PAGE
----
How did you know you wanted to be a writer? How did you get started?

Ever since I won a poetry contest in the second grade, I saw myself as a writer. Throughout school, I wrote plays, poems and short stories. Then in my twenties I wrote a memoir that was never published. I decided to put this memoir, Unexpected Angels, on Kindle later this year. It chronicles the six months I spent in jail when I was nineteen. My cellmates turned out to be my angels, helping me discover who I really was and the gifts I should share with the world. After that, I’ve never quit writing.

Do you have any writing rituals?

Saturday is my sacred space for writing. I start very early and write until there is nothing more to say. Then I edit throughout the week.

Did you learn anything from writing and publishing this book? What?

I cut more than 80 pages from this book before it was published. I learned that people don’t need to know the entire backstory. They want to understand and then move forward. It was a great exercise in humility.

If you were doing it all over again, what would you do differently?

I would stick with my gut on the subtitle. I wanted to go with “smart, strong women” but my editor talked me into “high-achieving women.” Now I realize that many people think I’m talking about executive women. I’m not, so I could lose potential readers because of the title.

What types of books do you like to read? Who are your favorite authors?

I love Margaret Wheatley and Peter Block. Both are amazing thinkers who continue to evolve in their perspective and their purpose. I hope to do the same.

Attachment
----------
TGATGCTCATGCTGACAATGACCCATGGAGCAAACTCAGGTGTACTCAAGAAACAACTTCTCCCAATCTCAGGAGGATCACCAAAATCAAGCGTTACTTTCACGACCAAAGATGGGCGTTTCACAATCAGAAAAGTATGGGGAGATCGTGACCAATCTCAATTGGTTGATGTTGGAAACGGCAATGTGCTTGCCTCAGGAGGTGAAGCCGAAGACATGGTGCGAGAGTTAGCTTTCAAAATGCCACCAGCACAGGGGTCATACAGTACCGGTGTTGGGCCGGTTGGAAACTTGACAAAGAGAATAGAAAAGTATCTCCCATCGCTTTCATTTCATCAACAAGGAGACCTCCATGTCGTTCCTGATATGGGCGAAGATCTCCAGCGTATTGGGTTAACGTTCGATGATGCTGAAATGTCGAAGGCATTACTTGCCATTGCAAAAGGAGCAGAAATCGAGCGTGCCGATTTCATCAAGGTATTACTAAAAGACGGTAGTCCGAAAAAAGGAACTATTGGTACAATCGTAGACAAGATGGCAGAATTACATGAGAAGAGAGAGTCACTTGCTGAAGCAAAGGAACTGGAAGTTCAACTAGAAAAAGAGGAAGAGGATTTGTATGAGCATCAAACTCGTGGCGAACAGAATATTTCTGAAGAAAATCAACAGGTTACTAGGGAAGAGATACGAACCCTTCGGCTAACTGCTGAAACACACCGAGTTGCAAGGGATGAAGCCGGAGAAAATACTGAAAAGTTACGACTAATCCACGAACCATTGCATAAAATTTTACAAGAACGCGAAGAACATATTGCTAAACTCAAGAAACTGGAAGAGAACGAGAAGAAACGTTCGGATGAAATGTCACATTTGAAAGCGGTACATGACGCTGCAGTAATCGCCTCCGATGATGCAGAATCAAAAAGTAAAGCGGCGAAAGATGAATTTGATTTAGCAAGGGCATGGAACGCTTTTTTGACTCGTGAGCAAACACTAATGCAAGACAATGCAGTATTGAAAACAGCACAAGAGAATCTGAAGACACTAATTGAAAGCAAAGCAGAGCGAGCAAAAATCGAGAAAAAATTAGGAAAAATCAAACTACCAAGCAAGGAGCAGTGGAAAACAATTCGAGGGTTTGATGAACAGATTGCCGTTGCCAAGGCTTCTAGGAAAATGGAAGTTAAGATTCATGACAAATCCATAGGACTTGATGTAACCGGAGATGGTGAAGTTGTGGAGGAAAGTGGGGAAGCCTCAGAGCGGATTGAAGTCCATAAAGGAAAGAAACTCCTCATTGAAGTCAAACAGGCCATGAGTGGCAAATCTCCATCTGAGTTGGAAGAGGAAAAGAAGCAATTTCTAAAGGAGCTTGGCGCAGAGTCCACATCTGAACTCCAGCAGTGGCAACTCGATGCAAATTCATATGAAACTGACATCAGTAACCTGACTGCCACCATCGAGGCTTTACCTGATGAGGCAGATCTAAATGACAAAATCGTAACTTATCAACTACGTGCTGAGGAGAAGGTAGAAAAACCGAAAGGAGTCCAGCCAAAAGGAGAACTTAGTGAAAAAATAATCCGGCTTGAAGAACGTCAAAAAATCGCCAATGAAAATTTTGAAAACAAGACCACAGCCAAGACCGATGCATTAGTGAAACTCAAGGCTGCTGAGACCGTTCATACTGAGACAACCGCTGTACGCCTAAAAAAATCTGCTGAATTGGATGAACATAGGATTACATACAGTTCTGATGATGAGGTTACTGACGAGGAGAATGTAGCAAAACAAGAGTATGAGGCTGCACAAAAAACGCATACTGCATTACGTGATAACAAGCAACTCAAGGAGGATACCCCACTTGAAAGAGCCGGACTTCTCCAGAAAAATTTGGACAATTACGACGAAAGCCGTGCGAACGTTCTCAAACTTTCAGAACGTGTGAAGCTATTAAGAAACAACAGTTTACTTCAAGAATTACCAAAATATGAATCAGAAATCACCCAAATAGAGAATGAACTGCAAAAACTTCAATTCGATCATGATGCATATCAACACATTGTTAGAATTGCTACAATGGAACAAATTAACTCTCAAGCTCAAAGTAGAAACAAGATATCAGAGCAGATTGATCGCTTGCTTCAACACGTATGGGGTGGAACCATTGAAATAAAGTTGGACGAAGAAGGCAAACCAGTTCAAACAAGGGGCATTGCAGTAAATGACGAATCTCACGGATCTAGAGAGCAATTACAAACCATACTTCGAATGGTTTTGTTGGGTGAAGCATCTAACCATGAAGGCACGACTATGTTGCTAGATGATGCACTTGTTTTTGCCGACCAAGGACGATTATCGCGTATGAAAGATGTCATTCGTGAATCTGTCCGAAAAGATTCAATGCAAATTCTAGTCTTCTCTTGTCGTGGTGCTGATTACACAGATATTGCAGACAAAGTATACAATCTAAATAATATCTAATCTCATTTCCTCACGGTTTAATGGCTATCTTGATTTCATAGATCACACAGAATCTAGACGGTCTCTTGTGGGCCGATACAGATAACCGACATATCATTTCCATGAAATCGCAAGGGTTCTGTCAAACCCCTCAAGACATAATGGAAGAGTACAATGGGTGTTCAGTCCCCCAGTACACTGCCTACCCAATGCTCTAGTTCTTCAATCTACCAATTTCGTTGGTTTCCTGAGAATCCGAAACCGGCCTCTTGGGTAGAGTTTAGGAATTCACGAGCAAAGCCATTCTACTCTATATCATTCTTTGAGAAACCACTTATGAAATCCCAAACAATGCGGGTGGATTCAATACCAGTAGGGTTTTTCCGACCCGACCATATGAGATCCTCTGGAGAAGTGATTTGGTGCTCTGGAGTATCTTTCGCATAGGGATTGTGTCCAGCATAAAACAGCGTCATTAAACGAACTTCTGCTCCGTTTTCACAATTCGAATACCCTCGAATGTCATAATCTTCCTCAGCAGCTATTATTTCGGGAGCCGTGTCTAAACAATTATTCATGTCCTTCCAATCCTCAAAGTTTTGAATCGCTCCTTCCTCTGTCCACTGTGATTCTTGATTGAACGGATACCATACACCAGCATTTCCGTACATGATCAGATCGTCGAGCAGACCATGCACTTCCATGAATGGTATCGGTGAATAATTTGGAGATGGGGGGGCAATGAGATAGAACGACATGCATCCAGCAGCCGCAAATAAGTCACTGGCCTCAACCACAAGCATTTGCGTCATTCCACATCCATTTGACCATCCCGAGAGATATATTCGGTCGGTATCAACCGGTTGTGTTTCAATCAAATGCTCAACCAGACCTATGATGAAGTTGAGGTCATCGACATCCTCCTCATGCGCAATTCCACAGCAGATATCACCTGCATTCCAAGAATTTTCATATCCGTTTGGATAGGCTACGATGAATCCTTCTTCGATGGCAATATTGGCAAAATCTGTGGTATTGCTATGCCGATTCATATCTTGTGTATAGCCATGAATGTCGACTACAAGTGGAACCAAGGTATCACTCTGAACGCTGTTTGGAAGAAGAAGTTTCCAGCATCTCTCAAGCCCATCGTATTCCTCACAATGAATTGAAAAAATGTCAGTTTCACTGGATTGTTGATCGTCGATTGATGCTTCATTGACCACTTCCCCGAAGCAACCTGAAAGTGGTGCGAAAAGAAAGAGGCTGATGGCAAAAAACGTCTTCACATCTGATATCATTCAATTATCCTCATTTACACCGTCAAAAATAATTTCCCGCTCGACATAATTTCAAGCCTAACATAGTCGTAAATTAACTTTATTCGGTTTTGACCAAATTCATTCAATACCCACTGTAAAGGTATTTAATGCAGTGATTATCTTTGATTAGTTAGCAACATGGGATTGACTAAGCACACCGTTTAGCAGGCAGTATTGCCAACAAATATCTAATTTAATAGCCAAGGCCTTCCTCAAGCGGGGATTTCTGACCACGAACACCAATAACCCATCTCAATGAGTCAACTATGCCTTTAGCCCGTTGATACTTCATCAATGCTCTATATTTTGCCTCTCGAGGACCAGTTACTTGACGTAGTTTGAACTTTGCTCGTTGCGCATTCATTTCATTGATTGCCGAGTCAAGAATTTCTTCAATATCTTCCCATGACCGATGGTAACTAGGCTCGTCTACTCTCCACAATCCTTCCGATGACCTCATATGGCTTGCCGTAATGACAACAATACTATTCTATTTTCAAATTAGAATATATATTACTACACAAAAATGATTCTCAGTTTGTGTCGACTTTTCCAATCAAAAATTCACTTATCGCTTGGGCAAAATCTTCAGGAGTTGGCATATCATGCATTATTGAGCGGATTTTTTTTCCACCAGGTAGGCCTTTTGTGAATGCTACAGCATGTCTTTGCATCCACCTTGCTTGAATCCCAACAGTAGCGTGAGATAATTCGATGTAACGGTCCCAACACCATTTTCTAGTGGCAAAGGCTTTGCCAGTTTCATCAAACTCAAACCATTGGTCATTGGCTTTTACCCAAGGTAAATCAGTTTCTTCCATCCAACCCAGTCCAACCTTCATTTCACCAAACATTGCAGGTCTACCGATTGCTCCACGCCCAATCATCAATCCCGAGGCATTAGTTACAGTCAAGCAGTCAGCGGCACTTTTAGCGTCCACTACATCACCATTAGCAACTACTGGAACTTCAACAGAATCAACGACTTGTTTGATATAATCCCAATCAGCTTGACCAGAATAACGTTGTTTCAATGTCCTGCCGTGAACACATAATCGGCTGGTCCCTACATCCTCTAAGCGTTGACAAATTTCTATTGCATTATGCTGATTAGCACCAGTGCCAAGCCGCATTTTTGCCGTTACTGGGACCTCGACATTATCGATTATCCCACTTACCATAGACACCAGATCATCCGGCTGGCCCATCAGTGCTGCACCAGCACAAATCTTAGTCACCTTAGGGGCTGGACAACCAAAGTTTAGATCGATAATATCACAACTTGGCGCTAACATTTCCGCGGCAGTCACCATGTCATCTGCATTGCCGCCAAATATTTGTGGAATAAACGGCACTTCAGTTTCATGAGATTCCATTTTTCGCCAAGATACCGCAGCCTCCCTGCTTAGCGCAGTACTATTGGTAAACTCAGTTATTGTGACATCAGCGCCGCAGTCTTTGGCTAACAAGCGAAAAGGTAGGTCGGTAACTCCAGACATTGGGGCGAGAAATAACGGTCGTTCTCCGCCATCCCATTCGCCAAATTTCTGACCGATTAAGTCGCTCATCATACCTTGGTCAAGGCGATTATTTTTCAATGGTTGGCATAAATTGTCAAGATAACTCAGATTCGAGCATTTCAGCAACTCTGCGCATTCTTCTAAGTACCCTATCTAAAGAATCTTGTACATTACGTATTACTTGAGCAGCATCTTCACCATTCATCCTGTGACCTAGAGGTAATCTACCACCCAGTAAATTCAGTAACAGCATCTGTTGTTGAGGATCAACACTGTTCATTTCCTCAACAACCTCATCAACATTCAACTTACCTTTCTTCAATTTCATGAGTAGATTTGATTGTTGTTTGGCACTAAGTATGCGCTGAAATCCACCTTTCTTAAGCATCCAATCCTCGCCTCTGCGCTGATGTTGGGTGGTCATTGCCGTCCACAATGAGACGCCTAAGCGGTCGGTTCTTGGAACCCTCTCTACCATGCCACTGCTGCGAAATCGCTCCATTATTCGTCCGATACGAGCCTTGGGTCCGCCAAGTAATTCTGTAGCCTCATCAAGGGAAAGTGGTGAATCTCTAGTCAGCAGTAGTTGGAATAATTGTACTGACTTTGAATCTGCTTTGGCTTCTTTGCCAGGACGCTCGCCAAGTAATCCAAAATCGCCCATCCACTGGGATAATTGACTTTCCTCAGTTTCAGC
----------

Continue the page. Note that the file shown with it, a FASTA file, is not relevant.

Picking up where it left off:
Are you working on your next book? What can you tell us about it?

I believe my next book will be on inclusion. I have come to see that the more I talk about how men and women are different, the more I support stereotypes and separation. For women to advance, we have to focus on similarities of values, of vision, and of purpose. Then we can see how our differences are a means of contribution instead of competition. The ideas are just forming, but I think they are important to the work I do on leadership.

What is the best advice you could give other writers about writing or publishing?

Don’t look for what will sell. Write what you are passionate about. There are so many ways to distribute your writing, there will be ways for you to find readers. If you write from your heart–and continually work on your craft so you write well–people will show up to read your words.

Who is the perfect reader for your book?

Smart, strong, goal-driven women. They might be executives or homemakers, but they are driven to excel at whatever they do, and then once they complete one project, they seek something new to excel at. Yet, they are never satisfied because they will never find what they are seeking in the results. These women that will find many of the answers they seek when doing the exercises and answering the questions in Wander Woman.

Where can readers learn more about you and your book?